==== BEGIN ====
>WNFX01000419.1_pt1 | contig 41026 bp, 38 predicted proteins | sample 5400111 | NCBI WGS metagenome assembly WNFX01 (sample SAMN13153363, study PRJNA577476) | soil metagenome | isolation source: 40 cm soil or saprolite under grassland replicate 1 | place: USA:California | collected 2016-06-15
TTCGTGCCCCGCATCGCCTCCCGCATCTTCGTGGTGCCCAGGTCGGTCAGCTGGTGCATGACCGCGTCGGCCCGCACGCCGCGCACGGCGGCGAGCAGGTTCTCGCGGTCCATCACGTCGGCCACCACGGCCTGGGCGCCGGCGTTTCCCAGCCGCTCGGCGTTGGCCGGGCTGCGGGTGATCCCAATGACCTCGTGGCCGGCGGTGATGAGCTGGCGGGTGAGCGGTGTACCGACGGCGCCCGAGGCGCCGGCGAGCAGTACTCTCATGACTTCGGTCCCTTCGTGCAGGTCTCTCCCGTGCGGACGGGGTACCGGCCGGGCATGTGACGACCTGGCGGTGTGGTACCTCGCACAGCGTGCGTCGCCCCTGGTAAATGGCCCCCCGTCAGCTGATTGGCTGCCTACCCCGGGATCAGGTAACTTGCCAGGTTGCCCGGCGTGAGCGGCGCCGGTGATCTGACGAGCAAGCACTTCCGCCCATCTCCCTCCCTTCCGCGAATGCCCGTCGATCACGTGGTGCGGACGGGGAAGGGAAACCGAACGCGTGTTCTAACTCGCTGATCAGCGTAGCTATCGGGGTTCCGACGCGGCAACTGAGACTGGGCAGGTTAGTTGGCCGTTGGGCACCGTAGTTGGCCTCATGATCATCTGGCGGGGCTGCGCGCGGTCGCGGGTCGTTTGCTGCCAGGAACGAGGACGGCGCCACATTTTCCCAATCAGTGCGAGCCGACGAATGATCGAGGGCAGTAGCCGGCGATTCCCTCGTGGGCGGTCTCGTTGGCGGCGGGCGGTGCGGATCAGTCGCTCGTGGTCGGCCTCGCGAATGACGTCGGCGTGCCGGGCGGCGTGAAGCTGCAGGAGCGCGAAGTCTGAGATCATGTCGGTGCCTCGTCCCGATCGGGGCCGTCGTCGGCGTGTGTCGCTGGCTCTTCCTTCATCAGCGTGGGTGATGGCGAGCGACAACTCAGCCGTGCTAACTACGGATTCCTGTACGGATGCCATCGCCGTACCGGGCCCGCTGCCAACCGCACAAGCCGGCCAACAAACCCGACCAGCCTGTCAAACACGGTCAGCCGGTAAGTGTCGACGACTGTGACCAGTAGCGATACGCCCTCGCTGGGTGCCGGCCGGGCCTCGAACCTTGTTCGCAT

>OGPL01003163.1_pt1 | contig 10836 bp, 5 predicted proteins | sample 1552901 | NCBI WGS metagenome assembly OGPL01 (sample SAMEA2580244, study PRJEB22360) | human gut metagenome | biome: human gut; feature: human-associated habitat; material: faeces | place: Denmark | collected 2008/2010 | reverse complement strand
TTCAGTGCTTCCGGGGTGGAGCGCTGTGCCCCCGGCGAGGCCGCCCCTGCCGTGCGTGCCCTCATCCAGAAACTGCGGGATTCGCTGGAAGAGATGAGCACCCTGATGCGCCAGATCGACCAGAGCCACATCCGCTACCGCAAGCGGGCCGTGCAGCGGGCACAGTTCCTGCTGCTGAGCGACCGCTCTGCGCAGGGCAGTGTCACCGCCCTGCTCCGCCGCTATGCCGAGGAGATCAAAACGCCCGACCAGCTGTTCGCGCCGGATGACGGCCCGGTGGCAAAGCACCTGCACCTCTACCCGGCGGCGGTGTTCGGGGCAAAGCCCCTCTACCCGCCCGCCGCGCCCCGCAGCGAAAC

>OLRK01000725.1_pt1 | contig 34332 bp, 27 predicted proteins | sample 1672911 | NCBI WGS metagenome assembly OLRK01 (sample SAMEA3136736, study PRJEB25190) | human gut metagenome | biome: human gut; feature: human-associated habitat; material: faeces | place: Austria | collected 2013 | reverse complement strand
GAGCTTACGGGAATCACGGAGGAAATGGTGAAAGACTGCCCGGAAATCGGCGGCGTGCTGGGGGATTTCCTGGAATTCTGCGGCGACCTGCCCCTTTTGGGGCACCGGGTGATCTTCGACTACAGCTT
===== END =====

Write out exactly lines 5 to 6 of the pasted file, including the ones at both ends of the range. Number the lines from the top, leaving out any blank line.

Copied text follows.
>OLRK01000725.1_pt1 | contig 34332 bp, 27 predicted proteins | sample 1672911 | NCBI WGS metagenome assembly OLRK01 (sample SAMEA3136736, study PRJEB25190) | human gut metagenome | biome: human gut; feature: human-associated habitat; material: faeces | place: Austria | collected 2013 | reverse complement strand
GAGCTTACGGGAATCACGGAGGAAATGGTGAAAGACTGCCCGGAAATCGGCGGCGTGCTGGGGGATTTCCTGGAATTCTGCGGCGACCTGCCCCTTTTGGGGCACCGGGTGATCTTCGACTACAGCTT